Dance competitions are a tricky thing. Now between you and me, I have a dirty little secret. I don't love competitions. I know that as a tried and true dance teacher, and coming from an award-winning studio, I should sing their praises. And don't get me wrong, I can tell you a lot of great things that happen at competition. Life lessons are learned, dancers have the opportunity to be exposed to other dancers, they get professional feedback about dancing - there are plenty of reasons to compete. My dancers do grow from competition experience and I believe that there are benefits to competing. But ultimately, a competition is ranking dancers. Against each other. That is the bottom-line. And there's no way to make it fair. Now I'm all for the competitive spirit, and in athletics it is pretty straight forward. You play a game, there are set rules, someone wins and someone loses. Now in the interests of full-disclosure, I should admit that I was the mom sitting on the sidelines as my son's football team went up 42-0 thinking, "can't they just let the other team get one touchdown?" The few times I muttered such a thought out loud, I got the evil eye from the die-hard sports fans who equated giving up a goal to a mortal sin. So, I guess I don't have that out-for-blood mentality. That said, I understand the concept of winning and losing in sports. Sure, you can argue a call, or think a team played dirty, but for the most part, it's pretty clear cut when someone wins and someone loses. Everyone shakes hands and walks away knowing that this is how the game is played. Not so at a dance competition.
While there is certainly a scoring system in dance, there is just no true way to declare a "winner" in dance. And there's one good reason why - because dance is an art, not a sport. I have seen the same dance, with the same costume, same music, and same dancers "win it all" at one competition and then not place as well at another competition. This is because there are too many incontrollable factors at a dance competition. A judge could feel a connection to one piece of music and not another. Another judge may love tap routines. Another judge may think a song is inappropriate, while a fellow judge has no problem with the content. It is all subjective. It is all out of our control.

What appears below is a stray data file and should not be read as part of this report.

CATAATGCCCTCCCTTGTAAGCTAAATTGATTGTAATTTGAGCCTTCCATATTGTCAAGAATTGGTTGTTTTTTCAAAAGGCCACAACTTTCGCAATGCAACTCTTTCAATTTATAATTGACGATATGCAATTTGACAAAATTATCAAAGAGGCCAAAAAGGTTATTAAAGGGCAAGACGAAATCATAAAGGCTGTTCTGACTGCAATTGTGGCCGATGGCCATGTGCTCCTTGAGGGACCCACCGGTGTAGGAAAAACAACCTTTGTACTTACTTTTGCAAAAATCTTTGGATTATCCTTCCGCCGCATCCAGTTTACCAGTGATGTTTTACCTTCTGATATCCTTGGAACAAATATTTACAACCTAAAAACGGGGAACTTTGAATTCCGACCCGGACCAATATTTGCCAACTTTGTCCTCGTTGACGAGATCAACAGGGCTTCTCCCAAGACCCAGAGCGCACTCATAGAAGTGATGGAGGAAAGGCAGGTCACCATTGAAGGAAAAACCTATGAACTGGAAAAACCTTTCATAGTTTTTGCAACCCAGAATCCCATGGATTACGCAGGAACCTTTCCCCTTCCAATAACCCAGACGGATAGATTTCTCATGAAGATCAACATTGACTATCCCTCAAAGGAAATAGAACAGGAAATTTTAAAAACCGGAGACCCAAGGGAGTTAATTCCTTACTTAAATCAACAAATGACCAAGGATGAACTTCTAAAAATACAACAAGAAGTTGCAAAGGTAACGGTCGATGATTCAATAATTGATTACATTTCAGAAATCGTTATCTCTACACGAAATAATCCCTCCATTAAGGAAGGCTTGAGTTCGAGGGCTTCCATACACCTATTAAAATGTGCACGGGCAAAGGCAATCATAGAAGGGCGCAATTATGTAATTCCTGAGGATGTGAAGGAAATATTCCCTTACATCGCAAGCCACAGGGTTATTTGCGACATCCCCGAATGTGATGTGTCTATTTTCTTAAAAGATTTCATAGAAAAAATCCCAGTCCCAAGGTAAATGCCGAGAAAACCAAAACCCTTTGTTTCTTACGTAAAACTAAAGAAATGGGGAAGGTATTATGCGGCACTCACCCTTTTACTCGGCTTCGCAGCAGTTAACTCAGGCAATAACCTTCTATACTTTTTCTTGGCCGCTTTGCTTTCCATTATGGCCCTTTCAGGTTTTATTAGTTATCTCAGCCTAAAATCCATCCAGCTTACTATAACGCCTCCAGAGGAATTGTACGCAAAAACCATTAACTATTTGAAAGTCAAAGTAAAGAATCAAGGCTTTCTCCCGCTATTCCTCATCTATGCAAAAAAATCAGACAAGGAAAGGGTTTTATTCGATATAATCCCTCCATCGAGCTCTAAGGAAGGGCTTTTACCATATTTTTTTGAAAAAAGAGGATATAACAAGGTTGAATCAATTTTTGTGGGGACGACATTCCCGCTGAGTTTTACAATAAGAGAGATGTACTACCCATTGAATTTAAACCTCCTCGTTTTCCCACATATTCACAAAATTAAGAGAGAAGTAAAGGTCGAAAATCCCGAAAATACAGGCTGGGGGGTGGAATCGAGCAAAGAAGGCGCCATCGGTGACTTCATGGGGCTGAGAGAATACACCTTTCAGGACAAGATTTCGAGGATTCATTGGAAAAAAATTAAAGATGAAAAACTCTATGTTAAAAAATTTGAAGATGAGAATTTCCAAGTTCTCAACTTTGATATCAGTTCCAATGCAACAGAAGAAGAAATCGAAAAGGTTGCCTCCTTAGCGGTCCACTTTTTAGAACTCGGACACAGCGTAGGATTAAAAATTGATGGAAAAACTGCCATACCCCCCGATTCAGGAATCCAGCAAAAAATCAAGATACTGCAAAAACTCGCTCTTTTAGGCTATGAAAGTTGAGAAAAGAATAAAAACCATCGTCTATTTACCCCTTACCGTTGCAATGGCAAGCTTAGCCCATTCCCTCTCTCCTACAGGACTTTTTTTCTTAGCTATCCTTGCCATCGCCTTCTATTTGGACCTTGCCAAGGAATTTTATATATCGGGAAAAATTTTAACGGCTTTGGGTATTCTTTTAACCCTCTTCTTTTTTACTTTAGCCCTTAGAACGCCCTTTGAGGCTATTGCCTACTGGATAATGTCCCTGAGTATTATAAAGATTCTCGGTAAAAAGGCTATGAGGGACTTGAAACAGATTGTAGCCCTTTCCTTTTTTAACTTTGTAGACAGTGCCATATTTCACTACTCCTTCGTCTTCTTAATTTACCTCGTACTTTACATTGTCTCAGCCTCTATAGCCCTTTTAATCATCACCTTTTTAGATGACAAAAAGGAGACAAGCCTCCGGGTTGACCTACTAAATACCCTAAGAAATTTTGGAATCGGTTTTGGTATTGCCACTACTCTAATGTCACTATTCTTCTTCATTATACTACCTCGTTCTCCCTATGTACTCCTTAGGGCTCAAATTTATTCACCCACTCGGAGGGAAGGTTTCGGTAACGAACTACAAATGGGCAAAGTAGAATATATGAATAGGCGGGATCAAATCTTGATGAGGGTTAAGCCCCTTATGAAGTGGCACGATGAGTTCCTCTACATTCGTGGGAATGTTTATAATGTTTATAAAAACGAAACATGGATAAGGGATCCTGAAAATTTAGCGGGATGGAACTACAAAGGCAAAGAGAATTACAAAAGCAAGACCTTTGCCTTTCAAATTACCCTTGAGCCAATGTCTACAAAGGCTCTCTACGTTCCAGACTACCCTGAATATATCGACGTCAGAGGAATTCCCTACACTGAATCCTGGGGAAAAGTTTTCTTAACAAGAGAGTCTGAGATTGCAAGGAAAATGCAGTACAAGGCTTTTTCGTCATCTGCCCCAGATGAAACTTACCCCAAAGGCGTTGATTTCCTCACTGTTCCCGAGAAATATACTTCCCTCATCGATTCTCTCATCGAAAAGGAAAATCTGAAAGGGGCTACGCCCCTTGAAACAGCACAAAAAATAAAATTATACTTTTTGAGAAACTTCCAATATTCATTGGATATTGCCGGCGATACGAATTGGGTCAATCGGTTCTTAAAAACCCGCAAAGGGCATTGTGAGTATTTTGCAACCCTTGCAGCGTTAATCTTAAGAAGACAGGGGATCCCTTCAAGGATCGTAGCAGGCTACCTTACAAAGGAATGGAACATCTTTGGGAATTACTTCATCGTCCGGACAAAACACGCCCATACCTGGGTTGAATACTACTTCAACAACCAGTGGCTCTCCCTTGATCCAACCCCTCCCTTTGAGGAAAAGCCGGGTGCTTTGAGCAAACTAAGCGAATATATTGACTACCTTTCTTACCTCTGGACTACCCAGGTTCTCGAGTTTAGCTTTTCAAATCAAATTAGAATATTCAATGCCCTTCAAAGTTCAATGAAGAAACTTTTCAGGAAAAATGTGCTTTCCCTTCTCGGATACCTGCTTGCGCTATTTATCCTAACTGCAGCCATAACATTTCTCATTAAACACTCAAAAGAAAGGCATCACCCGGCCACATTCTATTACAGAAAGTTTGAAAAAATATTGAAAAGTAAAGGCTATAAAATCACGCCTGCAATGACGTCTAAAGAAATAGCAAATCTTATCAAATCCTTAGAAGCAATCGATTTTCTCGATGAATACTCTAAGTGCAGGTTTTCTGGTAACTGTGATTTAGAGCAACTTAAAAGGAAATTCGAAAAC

Now admittedly, good dancing is good dancing. Judges do their absolute best to be as objective as possible and for the most part, competitions are able to reward great talent. But we've all sat in the audience at one point or another and gone "huh?" when a top routine is announced. This doesn't mean they made a mistake, it doesn't mean that they chose the wrong routine. It means the judges connected to a piece of art in a different way than we did. It would be no different than hanging a set of three paintings on the wall and asking which was the best. Ask 100 different people and you might get a wide range of answers.
At a dance competition, dancers, parents, and instructors can often spend hours replaying every moment of each dance trying to determine why it won, or why it didn't. But the reality is, we may never know. And we don't need to. The idea behind dance is to create a moment on stage that moves people. If we become too consumed by "winning" a competition, then we as instructors begin choreographing to win. This is a mistake for many reasons. First of all, we lose the authenticity of our work. Choreography should come from within, from the hope to express a message that comes authentically from us as artists. If we start guessing what the judges want to see, we are no longer listening to our own voice. Secondly, we can't predict a win. We can create a visually appealing, innovative, creative piece of dance - but we can't guarantee it will win. Our work is not better when you put a diamond, gold, or platinum label on it. The work is the work. If people appreciate it, we succeeded. If the judges are some of those people that appreciate it, so much the better. Third, when dance becomes about winning, we do a disservice to our dancers. They need to know that they are not defined by a trophy. They are not suddenly a better or worse dancer depending on where they are standing in a top ten line up. If they allow outside forces to determine their self-worth, they are setting themselves up for disappointment. Because you can't always win. And life, like dance, isn't fair.